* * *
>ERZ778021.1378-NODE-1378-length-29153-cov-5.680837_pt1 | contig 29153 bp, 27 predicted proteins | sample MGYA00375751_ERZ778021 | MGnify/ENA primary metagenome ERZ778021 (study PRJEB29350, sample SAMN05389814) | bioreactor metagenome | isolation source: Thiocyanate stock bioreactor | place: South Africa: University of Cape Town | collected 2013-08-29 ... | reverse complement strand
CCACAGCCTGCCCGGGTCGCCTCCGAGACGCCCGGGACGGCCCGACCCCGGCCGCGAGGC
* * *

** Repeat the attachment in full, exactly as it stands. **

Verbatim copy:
>ERZ778021.1378-NODE-1378-length-29153-cov-5.680837_pt1 | contig 29153 bp, 27 predicted proteins | sample MGYA00375751_ERZ778021 | MGnify/ENA primary metagenome ERZ778021 (study PRJEB29350, sample SAMN05389814) | bioreactor metagenome | isolation source: Thiocyanate stock bioreactor | place: South Africa: University of Cape Town | collected 2013-08-29 ... | reverse complement strand
CCACAGCCTGCCCGGGTCGCCTCCGAGACGCCCGGGACGGCCCGACCCCGGCCGCGAGGC